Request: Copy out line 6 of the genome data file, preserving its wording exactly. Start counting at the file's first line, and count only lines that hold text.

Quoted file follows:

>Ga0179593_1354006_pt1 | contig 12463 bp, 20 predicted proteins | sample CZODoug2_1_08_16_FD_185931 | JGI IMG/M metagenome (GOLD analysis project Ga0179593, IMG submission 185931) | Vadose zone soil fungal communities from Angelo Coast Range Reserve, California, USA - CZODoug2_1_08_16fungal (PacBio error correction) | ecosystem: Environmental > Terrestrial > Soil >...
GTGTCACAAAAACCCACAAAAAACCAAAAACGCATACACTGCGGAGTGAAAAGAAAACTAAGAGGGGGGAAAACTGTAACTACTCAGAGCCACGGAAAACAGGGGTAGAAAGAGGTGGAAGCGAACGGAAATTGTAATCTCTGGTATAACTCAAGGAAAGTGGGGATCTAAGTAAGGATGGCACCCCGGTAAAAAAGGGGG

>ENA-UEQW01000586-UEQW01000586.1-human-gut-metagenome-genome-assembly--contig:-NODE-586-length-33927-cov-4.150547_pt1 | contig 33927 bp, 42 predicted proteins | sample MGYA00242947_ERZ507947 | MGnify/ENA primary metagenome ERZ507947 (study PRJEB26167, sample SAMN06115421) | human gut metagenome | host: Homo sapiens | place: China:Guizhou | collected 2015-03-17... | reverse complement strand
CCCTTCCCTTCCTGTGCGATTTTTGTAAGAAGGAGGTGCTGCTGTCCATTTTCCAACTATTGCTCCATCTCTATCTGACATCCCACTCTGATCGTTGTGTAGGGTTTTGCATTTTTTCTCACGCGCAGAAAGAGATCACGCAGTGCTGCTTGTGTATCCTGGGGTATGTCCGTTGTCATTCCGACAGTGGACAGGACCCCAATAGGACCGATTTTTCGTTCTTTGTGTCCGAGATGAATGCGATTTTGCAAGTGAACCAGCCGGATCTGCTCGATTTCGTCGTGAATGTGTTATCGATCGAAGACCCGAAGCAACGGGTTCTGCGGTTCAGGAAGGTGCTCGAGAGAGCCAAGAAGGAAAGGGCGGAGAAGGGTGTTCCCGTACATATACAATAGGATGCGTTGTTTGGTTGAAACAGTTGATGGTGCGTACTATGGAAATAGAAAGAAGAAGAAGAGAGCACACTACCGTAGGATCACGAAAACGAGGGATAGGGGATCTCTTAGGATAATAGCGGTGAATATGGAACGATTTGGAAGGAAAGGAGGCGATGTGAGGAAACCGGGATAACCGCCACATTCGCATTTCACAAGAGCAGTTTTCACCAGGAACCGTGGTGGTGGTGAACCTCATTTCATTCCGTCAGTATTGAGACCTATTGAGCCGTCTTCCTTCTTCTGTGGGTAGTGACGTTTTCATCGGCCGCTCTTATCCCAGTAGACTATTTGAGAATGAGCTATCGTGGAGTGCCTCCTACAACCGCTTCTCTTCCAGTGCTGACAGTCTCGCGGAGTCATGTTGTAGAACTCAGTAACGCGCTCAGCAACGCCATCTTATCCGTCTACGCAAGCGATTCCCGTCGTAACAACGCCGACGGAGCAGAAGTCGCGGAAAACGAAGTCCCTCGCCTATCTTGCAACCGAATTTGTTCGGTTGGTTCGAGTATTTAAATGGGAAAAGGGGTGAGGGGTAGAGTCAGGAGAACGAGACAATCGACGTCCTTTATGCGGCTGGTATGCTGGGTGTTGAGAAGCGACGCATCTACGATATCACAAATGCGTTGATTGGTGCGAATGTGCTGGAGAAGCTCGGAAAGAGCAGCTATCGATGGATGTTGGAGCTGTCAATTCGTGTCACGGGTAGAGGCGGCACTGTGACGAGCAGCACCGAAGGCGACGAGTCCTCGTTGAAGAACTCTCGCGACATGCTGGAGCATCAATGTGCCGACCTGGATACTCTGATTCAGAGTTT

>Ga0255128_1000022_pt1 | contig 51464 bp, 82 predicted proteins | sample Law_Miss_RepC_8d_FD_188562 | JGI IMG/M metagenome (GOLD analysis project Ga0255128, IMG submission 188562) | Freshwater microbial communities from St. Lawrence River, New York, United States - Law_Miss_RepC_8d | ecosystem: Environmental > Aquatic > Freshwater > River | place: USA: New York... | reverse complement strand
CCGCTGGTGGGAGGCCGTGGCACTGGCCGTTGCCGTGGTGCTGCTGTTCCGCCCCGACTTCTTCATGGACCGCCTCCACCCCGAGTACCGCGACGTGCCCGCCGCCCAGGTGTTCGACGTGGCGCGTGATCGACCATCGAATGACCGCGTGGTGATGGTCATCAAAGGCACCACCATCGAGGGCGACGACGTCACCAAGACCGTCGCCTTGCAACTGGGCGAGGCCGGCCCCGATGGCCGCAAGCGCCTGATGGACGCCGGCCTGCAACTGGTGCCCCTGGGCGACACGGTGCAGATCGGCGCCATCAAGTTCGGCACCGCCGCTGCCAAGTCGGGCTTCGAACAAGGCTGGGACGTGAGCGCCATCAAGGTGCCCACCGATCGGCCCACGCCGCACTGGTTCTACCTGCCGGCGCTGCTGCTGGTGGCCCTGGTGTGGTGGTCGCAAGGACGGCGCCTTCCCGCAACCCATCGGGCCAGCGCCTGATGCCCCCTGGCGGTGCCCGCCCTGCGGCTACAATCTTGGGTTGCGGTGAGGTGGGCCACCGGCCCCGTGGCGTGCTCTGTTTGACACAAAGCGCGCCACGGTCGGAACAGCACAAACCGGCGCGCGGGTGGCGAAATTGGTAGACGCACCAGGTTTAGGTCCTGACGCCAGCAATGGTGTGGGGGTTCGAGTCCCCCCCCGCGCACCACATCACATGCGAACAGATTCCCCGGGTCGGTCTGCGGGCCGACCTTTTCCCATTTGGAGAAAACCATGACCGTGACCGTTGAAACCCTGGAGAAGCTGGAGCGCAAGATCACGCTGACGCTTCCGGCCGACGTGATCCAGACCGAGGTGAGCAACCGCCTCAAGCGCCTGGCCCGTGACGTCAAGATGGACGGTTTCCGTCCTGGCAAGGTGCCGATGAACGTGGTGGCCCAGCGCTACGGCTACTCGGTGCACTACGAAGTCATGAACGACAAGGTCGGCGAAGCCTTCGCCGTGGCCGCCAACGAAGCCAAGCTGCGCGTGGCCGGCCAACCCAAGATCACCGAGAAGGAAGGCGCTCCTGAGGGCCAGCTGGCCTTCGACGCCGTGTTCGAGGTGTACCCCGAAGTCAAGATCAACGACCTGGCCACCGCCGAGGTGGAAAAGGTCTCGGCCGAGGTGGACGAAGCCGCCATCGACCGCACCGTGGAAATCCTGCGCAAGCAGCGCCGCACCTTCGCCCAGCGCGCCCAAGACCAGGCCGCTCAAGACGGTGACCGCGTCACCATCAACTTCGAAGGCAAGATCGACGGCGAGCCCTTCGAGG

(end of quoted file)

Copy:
CCGCTGGTGGGAGGCCGTGGCACTGGCCGTTGCCGTGGTGCTGCTGTTCCGCCCCGACTTCTTCATGGACCGCCTCCACCCCGAGTACCGCGACGTGCCCGCCGCCCAGGTGTTCGACGTGGCGCGTGATCGACCATCGAATGACCGCGTGGTGATGGTCATCAAAGGCACCACCATCGAGGGCGACGACGTCACCAAGACCGTCGCCTTGCAACTGGGCGAGGCCGGCCCCGATGGCCGCAAGCGCCTGATGGACGCCGGCCTGCAACTGGTGCCCCTGGGCGACACGGTGCAGATCGGCGCCATCAAGTTCGGCACCGCCGCTGCCAAGTCGGGCTTCGAACAAGGCTGGGACGTGAGCGCCATCAAGGTGCCCACCGATCGGCCCACGCCGCACTGGTTCTACCTGCCGGCGCTGCTGCTGGTGGCCCTGGTGTGGTGGTCGCAAGGACGGCGCCTTCCCGCAACCCATCGGGCCAGCGCCTGATGCCCCCTGGCGGTGCCCGCCCTGCGGCTACAATCTTGGGTTGCGGTGAGGTGGGCCACCGGCCCCGTGGCGTGCTCTGTTTGACACAAAGCGCGCCACGGTCGGAACAGCACAAACCGGCGCGCGGGTGGCGAAATTGGTAGACGCACCAGGTTTAGGTCCTGACGCCAGCAATGGTGTGGGGGTTCGAGTCCCCCCCCGCGCACCACATCACATGCGAACAGATTCCCCGGGTCGGTCTGCGGGCCGACCTTTTCCCATTTGGAGAAAACCATGACCGTGACCGTTGAAACCCTGGAGAAGCTGGAGCGCAAGATCACGCTGACGCTTCCGGCCGACGTGATCCAGACCGAGGTGAGCAACCGCCTCAAGCGCCTGGCCCGTGACGTCAAGATGGACGGTTTCCGTCCTGGCAAGGTGCCGATGAACGTGGTGGCCCAGCGCTACGGCTACTCGGTGCACTACGAAGTCATGAACGACAAGGTCGGCGAAGCCTTCGCCGTGGCCGCCAACGAAGCCAAGCTGCGCGTGGCCGGCCAACCCAAGATCACCGAGAAGGAAGGCGCTCCTGAGGGCCAGCTGGCCTTCGACGCCGTGTTCGAGGTGTACCCCGAAGTCAAGATCAACGACCTGGCCACCGCCGAGGTGGAAAAGGTCTCGGCCGAGGTGGACGAAGCCGCCATCGACCGCACCGTGGAAATCCTGCGCAAGCAGCGCCGCACCTTCGCCCAGCGCGCCCAAGACCAGGCCGCTCAAGACGGTGACCGCGTCACCATCAACTTCGAAGGCAAGATCGACGGCGAGCCCTTCGAGG